Federal, state and local wildfire managers are urging the public not to fly unmanned aircraft systems (UAS) within or near wildfires in order to ensure firefighter safety and the effectiveness of suppression operations, according to the National Interagency Fire Center (NIFC).
The NIFC says that after drones flown by members of the public were detected in fire areas on June 24 and 25 in Southern California’s San Bernardino National Forest, airtanker operations needed to be suspended.
“If a UAS is detected flying over or near a wildfire, we will stop airtankers from dropping fire retardant, helicopters from dropping water and other aerial firefighting aircraft from performing wildfire suppression missions until we can confirm that the UAS has left the area and we are confident it won’t return,” says Steve Gage, U.S. Forest Service representative on the National Multi-Agency Coordinating Group at the NIFC in Boise, Idaho.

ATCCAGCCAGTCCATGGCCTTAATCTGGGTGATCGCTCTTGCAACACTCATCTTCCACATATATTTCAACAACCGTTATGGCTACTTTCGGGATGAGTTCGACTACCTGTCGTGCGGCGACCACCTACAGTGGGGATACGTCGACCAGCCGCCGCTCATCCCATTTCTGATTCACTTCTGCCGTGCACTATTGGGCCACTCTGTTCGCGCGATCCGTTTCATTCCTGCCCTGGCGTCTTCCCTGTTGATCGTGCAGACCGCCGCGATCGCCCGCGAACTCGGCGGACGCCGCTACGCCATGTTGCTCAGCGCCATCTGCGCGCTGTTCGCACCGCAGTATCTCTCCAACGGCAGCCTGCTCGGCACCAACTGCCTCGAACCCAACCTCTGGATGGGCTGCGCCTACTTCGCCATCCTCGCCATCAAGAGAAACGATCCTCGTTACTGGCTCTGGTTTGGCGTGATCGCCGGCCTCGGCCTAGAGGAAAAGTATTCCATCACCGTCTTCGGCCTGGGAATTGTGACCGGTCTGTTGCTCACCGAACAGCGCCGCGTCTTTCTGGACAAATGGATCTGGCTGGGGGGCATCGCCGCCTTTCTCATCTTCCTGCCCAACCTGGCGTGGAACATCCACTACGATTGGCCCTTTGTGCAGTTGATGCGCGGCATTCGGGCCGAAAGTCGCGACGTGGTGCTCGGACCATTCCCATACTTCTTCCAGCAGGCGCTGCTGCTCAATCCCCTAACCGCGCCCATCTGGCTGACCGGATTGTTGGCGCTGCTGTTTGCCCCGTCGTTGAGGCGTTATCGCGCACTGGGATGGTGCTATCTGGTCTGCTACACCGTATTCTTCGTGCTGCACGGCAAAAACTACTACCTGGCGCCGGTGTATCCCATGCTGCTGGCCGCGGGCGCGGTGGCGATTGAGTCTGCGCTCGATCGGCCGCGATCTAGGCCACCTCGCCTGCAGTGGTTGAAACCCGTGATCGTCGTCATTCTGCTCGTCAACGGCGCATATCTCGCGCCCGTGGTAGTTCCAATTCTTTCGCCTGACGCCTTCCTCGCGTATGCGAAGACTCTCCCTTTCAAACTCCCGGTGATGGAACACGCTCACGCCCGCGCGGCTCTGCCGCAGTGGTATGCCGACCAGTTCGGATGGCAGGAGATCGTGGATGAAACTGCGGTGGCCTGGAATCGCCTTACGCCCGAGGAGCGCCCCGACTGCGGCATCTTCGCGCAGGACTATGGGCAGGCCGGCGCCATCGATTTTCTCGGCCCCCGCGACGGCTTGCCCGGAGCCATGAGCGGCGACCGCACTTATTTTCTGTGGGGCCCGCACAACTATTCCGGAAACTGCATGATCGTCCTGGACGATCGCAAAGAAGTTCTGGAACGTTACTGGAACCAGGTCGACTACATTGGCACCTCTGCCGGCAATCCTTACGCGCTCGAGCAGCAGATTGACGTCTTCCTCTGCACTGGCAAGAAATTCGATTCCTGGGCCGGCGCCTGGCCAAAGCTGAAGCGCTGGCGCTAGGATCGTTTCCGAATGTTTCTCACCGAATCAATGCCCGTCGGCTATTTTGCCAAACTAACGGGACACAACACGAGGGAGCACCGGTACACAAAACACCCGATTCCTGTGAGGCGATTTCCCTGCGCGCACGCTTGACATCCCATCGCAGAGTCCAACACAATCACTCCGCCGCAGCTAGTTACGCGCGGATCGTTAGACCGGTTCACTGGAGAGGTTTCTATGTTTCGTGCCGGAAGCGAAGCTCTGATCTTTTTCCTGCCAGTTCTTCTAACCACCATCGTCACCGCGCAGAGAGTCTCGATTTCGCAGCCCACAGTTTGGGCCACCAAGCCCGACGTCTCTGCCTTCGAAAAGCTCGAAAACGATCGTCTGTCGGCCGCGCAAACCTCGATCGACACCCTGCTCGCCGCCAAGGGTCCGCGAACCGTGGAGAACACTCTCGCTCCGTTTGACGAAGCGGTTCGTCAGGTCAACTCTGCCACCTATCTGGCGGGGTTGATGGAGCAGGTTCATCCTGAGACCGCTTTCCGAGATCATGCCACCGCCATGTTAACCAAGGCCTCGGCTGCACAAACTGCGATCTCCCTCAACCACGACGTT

“Unfortunately, this could decrease the effectiveness of wildfire suppression operations – allowing wildfires to grow larger and, in some cases, unduly threaten lives and property, but firefighter and public safety are our top priorities in wildfire management,” he adds.
The NIFC adds that members of the public should not fly UAS over or near wildfires even if a temporary flight restriction is not in place. Individuals who are determined to have interfered with wildfire suppression efforts may be subject to civil penalties and potentially criminal prosecution, the agency says.